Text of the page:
• The penalties for all crimes related to IP and unfair competition, including trademark violations, will consist of fines, and a minimum of two years and a maximum of four years imprisonment.

  • The police authorities will be able to (i) request from the courts orders for the seizure and destruction of goods and equipment relating to an infringement, and (ii) conduct investigations under their own initiative.

  • The possibility of seizing and destroying infringing goods will be extended to all types of IP rights violations and not only trademark infringements.

  • The destruction of infringing goods will be allowed at any time during the criminal process and not only after a final decision has been issued, provided that certain conditions are met and samples are secured to serve as evidence.
The bill is expected to receive final approval during the first semester of 2004.


Argentina seems close to adopting a presidential decree to improve customs enforcement. This decree will create a central database system that will enable (i) trademark owners to register their trademarks, and (ii) customs to inform trademark owners of suspicious shipments. The decree also gives more room for customs to act ex officio.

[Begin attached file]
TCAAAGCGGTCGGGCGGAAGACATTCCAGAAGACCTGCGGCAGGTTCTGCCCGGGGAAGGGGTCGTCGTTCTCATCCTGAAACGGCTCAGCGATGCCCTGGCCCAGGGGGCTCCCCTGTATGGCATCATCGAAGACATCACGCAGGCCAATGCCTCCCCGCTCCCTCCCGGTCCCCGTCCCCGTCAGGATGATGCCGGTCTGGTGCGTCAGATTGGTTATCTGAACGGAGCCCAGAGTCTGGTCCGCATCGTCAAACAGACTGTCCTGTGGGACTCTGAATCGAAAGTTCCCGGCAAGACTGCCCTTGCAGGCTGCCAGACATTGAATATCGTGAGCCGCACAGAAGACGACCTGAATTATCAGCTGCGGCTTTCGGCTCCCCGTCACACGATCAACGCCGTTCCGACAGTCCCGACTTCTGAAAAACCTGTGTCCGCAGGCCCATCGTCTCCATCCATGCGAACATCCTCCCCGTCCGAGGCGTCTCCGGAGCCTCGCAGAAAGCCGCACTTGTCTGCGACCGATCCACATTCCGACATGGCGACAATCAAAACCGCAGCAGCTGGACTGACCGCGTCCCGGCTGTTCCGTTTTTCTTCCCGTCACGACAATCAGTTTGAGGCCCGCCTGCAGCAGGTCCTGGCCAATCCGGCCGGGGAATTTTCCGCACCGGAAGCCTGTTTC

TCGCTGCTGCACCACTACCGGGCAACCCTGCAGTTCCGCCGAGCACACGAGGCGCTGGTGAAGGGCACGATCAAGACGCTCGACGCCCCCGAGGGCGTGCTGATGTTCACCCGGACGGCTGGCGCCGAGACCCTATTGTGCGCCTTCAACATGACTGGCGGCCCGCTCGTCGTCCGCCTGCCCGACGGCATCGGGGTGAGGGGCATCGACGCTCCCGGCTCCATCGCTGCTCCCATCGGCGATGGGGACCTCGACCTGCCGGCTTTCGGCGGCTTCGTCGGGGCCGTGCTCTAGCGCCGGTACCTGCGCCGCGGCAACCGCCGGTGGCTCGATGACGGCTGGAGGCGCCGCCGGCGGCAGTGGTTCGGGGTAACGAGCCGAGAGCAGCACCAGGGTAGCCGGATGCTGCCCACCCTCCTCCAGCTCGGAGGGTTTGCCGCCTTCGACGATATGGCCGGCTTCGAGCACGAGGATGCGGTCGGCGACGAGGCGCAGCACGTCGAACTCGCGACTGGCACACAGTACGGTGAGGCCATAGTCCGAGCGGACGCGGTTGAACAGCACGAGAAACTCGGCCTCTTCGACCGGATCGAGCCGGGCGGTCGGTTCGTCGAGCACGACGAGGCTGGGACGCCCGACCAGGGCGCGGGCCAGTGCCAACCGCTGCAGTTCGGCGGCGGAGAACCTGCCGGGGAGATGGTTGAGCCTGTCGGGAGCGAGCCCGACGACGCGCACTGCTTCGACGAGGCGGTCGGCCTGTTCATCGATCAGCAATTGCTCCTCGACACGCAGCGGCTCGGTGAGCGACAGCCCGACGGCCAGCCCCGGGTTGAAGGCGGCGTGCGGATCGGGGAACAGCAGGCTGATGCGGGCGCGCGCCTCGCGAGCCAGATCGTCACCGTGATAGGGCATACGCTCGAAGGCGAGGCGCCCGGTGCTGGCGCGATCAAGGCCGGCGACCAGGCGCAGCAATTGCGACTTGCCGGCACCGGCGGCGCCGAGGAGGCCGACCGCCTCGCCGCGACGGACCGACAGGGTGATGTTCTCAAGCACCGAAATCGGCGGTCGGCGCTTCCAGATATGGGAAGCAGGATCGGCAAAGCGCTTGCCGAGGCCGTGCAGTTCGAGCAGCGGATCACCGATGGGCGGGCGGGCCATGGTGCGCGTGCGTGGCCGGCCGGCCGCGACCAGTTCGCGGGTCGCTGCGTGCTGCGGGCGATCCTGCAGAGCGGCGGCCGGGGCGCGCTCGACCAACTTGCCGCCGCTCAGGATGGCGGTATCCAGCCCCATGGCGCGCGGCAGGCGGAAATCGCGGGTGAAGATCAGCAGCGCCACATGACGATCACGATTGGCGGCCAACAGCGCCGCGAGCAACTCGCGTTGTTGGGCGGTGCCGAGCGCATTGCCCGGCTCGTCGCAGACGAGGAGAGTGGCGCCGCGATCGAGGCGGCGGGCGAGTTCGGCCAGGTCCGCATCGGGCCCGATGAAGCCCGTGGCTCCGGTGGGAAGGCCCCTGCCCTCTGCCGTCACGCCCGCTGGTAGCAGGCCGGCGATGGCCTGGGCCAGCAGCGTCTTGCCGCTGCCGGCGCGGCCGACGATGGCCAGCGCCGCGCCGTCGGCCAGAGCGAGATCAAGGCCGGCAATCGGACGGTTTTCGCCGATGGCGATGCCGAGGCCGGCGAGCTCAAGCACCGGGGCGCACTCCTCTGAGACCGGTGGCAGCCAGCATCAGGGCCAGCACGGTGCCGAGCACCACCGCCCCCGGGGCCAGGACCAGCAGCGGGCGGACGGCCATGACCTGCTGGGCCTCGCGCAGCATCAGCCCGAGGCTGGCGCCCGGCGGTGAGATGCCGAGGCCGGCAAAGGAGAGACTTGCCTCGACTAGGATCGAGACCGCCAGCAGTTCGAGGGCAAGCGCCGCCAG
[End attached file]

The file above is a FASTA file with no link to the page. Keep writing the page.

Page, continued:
In addition, Argentina has passed Law 24.425, which incorporates the TRIPs Agreement. Argentinean Federal Courts are also quick in granting injunction orders to seize suspicious cargos pursuant to Trademark Law 22.362 of 1980.


New trademark and copyright laws became effective in 1998 (Laws 1294/98 and 1328/98). The Trademark Law, among other improvements, increased the penalties for trademark infringements. It also laid down provisions (i) allowing for the recording of trademark rights with the customs authorities, and (ii) enabling customs to seize infringing goods, including those in transit, at the request of a legitimate party (Articles 100 to 111).